Dogs, for us were not something to be kept as luxuries, they were essentiel things. we could not do without good dogs. We began training them young.There was plenty of game near to train them with, for snakes often came and foxes would come in open daylight and carry chickens out of the yard. The chicken hawk would swoop down out of the air and carry the baby chicks away in his claws. I can remember vividly hearing the train whistles in the far distant, the Missouri pacific railroad was about twelve misles away in the north. I can remember the lightening bugs glowing in the dark summer nights. And hoot-owls gaving out their lonesome Ho-Ho- Hoo-Hoo. I loved all four seasons of the year. Winter, Spring, Summer and Fall, of all four seasons spring was my favorit one, the martins building their nest in the martin box. The birds singing all through the woods, I believe they were also happy, that it was spring time. I always like to see the fields of corn an hear the blades rustle in the wind. These things make a home. and on into the summer. the pumpkin in the field, the hay stacked on the hill. and the smell of the hot July soil is good for the senses. The smell of smartweed, ragweed, cockleburrs and burdock. These are scenes I have not forgotten. In early spring, I could hardly wate until it was warm enought to go barefooted, it would take a while to get so I could run through the rockey ground, but it wouldent be long until I could knock fire from the flent rocks, I would stump my toes, cut my feet, step on a thorn, but I would go barefooted all summer, my father and I went back in the hills to pick huckleberrys and I borrowed my mothers shoes with high heels, my dad and I found a pretty good patch of berrys on the side of a hill, I was picking berrys about a hundred feet above where my dad was. and herd something in the leafs above me, and saw a big Blue racer snake coming in my direction, and I started down the hill in a run with the snake after me and caught one of my shoe heal on a rock, fell down and the snake ran over me, by then I was ready to go home, I never wore my mothers shoes again.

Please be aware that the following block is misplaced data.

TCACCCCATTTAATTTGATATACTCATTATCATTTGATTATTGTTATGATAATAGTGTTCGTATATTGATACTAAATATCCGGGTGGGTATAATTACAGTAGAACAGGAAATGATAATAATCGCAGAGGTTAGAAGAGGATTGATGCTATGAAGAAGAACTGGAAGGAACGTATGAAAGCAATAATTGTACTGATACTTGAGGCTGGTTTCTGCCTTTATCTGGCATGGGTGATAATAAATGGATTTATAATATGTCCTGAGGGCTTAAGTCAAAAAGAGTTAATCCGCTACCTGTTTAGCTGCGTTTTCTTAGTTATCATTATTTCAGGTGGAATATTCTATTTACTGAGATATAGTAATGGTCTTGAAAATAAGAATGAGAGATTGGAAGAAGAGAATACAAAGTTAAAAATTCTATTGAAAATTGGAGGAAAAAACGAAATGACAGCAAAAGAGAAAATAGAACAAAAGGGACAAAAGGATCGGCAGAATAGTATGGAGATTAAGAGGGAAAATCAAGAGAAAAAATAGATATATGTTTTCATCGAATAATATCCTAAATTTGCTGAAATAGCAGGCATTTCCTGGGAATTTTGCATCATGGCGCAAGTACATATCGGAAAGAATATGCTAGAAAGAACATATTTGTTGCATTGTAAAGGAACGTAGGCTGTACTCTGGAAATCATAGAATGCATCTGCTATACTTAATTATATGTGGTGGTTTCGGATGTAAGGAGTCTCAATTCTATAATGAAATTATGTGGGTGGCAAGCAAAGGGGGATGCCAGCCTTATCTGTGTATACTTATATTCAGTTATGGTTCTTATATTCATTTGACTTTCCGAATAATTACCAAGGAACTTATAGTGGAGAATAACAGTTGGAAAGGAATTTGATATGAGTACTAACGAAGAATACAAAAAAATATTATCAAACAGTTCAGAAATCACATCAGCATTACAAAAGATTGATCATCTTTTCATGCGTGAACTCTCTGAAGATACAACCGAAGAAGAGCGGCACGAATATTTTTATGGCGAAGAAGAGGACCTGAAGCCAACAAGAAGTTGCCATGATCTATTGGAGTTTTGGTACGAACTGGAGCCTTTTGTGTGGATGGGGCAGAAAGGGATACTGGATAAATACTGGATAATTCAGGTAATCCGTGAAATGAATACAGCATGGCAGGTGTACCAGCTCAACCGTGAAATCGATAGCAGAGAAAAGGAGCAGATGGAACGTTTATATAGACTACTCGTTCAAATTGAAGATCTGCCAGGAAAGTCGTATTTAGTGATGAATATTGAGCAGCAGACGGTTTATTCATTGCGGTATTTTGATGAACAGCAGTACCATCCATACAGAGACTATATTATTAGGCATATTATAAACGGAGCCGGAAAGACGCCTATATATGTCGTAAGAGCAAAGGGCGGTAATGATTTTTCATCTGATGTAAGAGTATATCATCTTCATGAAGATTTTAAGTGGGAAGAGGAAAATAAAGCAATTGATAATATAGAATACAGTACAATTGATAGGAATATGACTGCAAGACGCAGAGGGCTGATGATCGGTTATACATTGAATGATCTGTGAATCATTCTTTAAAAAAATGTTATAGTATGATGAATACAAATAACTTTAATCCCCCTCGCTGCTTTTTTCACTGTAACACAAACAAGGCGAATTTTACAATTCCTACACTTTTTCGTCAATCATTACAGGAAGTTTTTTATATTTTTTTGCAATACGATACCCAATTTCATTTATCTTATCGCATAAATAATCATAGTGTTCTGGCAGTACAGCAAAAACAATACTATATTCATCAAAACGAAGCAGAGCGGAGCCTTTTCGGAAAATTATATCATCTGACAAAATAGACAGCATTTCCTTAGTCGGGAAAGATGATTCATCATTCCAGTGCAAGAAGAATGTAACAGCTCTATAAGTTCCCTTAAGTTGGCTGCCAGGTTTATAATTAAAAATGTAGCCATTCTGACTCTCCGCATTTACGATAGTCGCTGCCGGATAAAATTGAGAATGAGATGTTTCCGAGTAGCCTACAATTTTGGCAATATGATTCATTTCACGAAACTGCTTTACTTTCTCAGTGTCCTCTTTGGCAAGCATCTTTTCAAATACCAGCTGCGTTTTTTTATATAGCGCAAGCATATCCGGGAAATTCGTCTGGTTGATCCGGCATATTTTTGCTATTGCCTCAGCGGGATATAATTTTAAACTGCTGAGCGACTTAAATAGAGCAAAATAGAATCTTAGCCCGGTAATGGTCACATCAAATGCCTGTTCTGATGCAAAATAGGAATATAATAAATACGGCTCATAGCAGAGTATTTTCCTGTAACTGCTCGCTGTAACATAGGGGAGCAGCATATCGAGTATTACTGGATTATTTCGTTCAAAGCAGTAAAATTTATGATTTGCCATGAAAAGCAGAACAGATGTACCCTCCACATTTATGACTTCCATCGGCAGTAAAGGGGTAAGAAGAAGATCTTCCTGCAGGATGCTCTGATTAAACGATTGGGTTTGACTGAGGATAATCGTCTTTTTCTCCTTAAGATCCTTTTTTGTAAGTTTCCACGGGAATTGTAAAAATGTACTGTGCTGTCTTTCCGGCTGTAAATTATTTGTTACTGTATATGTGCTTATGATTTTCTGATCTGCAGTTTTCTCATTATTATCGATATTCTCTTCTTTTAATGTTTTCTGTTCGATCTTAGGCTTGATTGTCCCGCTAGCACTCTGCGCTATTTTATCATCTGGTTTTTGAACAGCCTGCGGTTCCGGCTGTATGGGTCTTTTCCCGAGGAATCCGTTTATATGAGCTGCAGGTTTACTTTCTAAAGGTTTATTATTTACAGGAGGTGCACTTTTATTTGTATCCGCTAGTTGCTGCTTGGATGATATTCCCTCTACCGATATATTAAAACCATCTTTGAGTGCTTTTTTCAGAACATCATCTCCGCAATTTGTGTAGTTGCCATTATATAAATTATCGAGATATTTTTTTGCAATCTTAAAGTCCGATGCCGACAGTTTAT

Then come autumn. The oak trees in southwest Missouri would start shedding their leaves. The flying leaves were of many colors. The crows began to go in pilfering trains over the country. And wild geese went southward with many of honking cry. It was all beautiful back there and the best place in the world after all. The corn was getting ready to cut now. The brown fields of heavy corn looked very pleasant. It was the victory of hard labor. Time now to get ready for the long winter. Cut and shock corn, gather in the pumpkins, dig the potatos, haul in fire wood, gather in the corn and fodder, put the farming tools in the shed, the old oliver turning plow, the double shovel, the bull-tongue, all had to be cleaned and put away. And then, after the first big frost we would gather black walnuts, hickorynuts, hazelnuts, hulla and dry them, gather the popcorn, so we would have something to mince on during the cold winter nights. Then it would come hog killing time, we would butcher a big fat hog. My father would cut it up and hing the hams and sids in the smoke house and smoke that hams with hickory wood. The bacon he, called fat-back. Yes, we had plenty to eat some winters. The seasons came over and over again in the hills. We farmed the same land each year and cleared just a little new land. We all worked hard because existence in the hills compels whole familys to work hard.